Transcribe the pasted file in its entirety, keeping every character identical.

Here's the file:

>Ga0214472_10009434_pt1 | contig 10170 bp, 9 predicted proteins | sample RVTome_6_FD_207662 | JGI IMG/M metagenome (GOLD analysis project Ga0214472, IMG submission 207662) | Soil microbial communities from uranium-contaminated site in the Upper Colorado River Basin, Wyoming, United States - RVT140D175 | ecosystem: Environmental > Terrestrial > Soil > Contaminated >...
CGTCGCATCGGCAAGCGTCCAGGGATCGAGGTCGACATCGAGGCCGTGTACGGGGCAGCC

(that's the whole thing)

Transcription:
>Ga0214472_10009434_pt1 | contig 10170 bp, 9 predicted proteins | sample RVTome_6_FD_207662 | JGI IMG/M metagenome (GOLD analysis project Ga0214472, IMG submission 207662) | Soil microbial communities from uranium-contaminated site in the Upper Colorado River Basin, Wyoming, United States - RVT140D175 | ecosystem: Environmental > Terrestrial > Soil > Contaminated >...
CGTCGCATCGGCAAGCGTCCAGGGATCGAGGTCGACATCGAGGCCGTGTACGGGGCAGCC